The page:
By Lisa Kimura

baby sleepGetting your baby to sleep well, and sleep safely, can be one of the hardest challenges new parents face. Sudden Infant Death Syndrome (SIDS), when a baby dies suddenly with no apparent cause, is a parent’s worst nightmare, and though it’s still considered a mysterious disease, there are several things you can do to prevent SIDS and other sleep-related deaths.

More infants in Hawaii die from sleep-related causes (such as suffocation) than anything else, and the majority of deaths happen in the first six months when infants are the most vulnerable. When putting your baby to sleep, even for short naps, keep the “ABCs” of safe sleep in mind:

A = “Alone.” This means that baby shouldn’t have anything else in its sleep environment, including pillows, blankets, bumper pads, toys, or even other siblings or pets. All of these items can obstruct a baby’s ability to breathe safely – remember to give them their own protected space.

B = “Back.” Despite the advice you may receive from well-meaning individuals, make sure baby is always put to sleep on its back. The number of sleep-related deaths has decreased by 50% since this recommendation was made – talk to those who care for your baby, including child care providers, family, and friends, about placing your baby on its back for every sleep.

C = “Crib.” Whether this is a bassinet, a Pack ‘n Play, or even a sidecar crib attached to your bed, the safest place for baby is in the same room with you, but in its own sleep area. Couches, cushions, and soft surfaces aren’t safe for infants, and caregivers that are extremely overtired, or under the influence of anything that causes drowsiness, (such as alcohol or cold medicine) should be especially cautious about remembering to put baby to sleep separately.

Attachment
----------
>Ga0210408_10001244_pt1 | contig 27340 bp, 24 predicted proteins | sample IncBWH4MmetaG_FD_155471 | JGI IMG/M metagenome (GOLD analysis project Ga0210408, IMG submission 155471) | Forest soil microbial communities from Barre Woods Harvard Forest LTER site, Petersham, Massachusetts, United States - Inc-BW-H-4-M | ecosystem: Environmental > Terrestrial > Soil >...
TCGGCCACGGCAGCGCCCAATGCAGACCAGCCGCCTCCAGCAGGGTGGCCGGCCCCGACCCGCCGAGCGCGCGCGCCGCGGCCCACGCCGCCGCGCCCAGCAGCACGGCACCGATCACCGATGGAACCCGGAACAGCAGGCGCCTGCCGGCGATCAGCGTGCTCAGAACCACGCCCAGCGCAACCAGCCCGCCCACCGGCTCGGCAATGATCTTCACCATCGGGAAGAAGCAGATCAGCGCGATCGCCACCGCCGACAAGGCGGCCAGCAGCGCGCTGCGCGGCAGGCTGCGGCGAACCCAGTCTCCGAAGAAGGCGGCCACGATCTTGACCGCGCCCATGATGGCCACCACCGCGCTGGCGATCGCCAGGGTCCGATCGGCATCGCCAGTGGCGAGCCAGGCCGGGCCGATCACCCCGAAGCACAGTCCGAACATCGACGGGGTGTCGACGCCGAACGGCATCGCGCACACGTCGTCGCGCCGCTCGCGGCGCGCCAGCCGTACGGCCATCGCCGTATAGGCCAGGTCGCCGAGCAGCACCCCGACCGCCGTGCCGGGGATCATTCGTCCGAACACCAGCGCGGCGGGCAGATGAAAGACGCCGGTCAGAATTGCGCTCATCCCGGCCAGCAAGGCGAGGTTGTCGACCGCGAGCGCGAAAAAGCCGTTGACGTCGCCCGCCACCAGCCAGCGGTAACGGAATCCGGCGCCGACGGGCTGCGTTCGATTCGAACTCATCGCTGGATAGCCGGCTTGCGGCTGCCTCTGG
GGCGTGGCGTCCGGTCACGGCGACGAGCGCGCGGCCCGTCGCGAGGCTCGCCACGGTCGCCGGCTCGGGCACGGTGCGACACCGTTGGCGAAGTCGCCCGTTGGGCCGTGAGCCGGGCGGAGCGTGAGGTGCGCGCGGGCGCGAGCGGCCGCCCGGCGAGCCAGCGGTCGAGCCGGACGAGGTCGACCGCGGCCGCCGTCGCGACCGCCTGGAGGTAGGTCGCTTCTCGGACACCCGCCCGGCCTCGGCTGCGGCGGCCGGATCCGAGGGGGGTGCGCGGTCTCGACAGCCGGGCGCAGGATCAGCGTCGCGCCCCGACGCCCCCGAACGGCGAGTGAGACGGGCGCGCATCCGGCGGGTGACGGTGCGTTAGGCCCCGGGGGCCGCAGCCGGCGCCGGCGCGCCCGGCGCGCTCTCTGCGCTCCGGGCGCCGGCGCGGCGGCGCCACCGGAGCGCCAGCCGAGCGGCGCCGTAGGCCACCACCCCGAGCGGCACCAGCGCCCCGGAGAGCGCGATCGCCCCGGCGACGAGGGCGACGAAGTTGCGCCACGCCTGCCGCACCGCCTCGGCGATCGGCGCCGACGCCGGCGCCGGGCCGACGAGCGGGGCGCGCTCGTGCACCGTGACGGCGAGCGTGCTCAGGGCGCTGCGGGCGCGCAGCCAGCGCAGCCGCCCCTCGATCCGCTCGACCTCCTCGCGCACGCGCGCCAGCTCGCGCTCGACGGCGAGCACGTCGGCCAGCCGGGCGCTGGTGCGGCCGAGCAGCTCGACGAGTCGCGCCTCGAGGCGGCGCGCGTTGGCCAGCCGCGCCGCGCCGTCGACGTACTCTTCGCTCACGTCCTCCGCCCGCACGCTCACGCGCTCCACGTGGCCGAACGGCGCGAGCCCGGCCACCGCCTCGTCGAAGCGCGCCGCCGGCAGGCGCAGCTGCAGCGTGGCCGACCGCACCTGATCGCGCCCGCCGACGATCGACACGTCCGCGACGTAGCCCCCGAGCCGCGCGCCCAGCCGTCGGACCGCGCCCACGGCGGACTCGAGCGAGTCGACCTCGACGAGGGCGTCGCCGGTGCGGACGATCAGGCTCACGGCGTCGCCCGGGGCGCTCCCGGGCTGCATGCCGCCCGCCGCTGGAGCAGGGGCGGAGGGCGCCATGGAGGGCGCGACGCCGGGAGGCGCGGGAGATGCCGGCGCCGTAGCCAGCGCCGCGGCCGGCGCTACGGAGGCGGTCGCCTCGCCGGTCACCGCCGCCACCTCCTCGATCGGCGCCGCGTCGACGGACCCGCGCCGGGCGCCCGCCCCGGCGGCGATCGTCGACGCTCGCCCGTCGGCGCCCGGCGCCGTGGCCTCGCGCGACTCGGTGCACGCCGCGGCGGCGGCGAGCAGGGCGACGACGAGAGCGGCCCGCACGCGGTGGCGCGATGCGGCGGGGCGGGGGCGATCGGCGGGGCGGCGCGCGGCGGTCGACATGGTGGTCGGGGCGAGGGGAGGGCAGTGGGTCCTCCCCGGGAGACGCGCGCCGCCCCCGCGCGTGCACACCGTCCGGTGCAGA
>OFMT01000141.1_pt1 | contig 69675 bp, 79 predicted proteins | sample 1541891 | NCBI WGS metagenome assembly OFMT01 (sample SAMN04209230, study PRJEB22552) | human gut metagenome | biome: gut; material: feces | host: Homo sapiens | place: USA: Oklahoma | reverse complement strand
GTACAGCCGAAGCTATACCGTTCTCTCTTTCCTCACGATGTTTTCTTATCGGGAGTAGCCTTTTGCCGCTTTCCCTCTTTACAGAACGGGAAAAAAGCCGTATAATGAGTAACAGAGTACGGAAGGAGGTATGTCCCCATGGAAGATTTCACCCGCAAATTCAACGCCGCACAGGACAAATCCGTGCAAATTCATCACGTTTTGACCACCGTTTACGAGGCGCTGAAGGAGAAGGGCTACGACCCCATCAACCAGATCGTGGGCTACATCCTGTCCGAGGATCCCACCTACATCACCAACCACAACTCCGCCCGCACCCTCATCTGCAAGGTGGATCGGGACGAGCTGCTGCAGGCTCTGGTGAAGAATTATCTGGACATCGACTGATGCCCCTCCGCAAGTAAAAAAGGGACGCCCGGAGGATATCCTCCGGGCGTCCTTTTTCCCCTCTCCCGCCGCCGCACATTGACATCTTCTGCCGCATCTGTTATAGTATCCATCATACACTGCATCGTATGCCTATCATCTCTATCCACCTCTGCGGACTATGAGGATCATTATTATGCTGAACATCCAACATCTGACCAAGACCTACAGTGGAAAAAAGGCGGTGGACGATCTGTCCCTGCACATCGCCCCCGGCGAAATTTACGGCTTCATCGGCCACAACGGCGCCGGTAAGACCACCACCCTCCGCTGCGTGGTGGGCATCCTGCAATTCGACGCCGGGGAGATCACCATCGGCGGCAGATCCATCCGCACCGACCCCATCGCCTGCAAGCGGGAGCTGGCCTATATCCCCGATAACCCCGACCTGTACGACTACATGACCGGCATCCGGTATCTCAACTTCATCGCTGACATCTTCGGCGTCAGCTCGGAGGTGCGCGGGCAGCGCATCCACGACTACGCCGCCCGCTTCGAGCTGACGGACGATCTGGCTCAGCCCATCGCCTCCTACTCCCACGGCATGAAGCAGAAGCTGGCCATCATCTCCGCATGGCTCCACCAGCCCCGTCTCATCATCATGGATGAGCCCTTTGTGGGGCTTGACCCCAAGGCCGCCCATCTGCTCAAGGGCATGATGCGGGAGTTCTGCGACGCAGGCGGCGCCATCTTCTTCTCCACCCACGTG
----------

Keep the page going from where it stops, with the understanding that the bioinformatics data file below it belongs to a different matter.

Beyond the ABCs, there are many more protective factors you can incorporate to help keep your baby safe:

  • Breastfeeding is highly recommended to help to reduce the risk of SIDS and guard against other serious illnesses.
  • Avoid smoke exposure during pregnancy and after birth. Place the crib in an area that is always smoke-free.
  • Avoid letting the baby get too hot. Dress your baby in sleep clothing, such as a sleep sack, and do not use a blanket.
  • Infants should receive all recommended vaccinations.
  • Supervised, awake “tummy time” is recommended daily to facilitate development.
  • Obtain regular prenatal care to reduce the risk of SIDS even before birth.
  • Avoid alcohol and illicit drug use during pregnancy and after birth.

If you cannot afford a crib, or have more questions about safe sleep, contact Healthy Mothers Healthy Babies’ MothersCare Line at (808) 951-6660 or visit for resources and information. The “Hawaii Cribs for Kids” safe sleep education program provides education, plus a free Pack ‘n Play travel crib, to eligible participants.

Lisa Kimura is a mother of three and the executive director of Healthy Mothers Healthy Babies Coalition of Hawaii. She has a background in communications, advocacy work and early childhood development and studied at the Parent Coaching Institute to help empower parents with family support and education. She was appointed to the Governor’s Early Learning Advisory Board and is a member of the Hawaii Maternal & Infant Health Collaborative, Women’s Legislative Coalition, Fetal Alcohol Task Force, Safe Sleep Hawaii, and is trained as a breastfeeding peer counselor and certified lactation educator.